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How TV Can Kill You


You may think binge-watching the latest Netflix series is a guilty but harmless pleasure.

Think again, you popculture coach potatoes.

It could kill you. Really.

Oh, one or two episodes of House of Cards—or BoJack Horseman—won’t do you in. But too many hours of binge watching can greatly increase your risk for an often-fatal condition.


Researchers at Osaka University in Japan were studying lifestyle factors related to blood clots. When a blood clot happens in the leg, it’s called deep vein thrombosisbut if one breaks free and travels to your lungs, it can cause a pulmonary embolism, which often is fatal.

Researchers already knew that being sedentary for a long period of time—such as a long airplane flight—can increase the odds of getting blood clots. So they decided to look at television watching. They analyzed records of more than 86,000 men and women between the ages of 40 and 79 in 45 regions of Japan.

Bingo: Those who watched between two-and-a-half and five hours of TV a night, on average, were 70% more likely than those who watched less than that to have a fatal pulmonary embolism…and those who watched more than five hours were 250% more likely than those who watched less than two-and-a-half hours of TV.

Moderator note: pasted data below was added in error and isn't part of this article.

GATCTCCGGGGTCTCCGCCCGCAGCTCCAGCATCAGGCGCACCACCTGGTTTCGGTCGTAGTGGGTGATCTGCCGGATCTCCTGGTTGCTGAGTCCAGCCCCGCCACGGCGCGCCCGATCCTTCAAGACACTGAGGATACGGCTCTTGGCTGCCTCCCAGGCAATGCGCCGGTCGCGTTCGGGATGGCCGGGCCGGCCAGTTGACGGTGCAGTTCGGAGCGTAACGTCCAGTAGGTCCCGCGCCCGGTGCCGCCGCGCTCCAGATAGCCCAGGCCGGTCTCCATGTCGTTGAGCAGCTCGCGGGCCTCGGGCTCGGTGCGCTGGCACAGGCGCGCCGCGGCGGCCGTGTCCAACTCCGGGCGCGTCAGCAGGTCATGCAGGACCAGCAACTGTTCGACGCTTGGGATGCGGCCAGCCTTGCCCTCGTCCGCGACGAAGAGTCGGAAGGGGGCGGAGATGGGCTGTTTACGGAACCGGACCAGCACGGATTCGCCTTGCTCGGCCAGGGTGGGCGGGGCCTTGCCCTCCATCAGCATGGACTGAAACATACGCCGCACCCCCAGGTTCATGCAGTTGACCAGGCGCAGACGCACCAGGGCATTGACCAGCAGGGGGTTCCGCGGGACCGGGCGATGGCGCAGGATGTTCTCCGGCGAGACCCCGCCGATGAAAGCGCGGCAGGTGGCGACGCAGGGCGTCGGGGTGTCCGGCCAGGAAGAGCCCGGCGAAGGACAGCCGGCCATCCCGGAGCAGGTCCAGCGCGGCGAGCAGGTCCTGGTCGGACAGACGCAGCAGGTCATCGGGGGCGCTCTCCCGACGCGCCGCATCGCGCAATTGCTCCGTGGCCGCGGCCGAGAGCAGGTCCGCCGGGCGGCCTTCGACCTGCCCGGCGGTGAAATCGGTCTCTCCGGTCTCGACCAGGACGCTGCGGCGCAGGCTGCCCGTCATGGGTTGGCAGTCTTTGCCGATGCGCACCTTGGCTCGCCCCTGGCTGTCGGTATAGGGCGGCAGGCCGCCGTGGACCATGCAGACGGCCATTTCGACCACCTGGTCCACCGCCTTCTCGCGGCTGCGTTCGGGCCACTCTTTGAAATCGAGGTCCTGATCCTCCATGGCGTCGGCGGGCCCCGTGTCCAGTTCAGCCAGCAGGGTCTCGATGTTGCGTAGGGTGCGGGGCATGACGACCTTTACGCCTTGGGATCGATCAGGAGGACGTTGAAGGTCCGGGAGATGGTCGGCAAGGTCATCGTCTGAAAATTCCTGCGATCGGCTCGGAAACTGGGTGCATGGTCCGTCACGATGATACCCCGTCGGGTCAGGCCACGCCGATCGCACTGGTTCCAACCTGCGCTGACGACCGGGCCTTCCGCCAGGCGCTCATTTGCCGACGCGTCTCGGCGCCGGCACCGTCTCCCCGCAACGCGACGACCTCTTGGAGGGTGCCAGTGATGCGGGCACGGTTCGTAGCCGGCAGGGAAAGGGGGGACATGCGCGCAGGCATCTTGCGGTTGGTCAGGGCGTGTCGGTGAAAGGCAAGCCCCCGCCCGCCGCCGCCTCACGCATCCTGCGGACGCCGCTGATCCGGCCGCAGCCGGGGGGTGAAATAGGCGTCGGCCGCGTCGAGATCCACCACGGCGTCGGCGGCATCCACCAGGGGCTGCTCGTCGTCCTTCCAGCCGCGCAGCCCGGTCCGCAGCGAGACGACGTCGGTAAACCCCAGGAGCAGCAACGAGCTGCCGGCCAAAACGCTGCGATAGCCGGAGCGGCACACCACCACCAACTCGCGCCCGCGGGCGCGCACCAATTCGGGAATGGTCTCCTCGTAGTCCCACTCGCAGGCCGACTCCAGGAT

Granted, the absolute number of deaths was still pretty small. There were 59 total deaths from pulmonary embolism over the 20 years of the study, 40 of them from the 2.5-hours-to-five hours and more-than-five-hours groups combined. Plus, these kinds of observational studies can’t actually prove cause and effect.

On the other hand, we already know that watching too much TV is remarkably bad for health—people who watch more than six hours a night on average are likely to die nearly five years earlier than TV abstainers, for example.

We’ve got nothing against relaxing in front of the TV. But if you find yourself zoning out for more than two or three hours every night, finding more active pursuits can be a very healthy change—it might even make you happier. At the very least, get up and walk around frequently—and try a few quick exercises.

Source: Research letter titled “Watching Television and Risk of Mortality from Pulmonary Embolism Among Japanese Men and Women” by investigators at the Osaka University Graduate School of Medicine, Japan, published in Circulation. Date: August 9, 2016 Publication: Bottom Line Health
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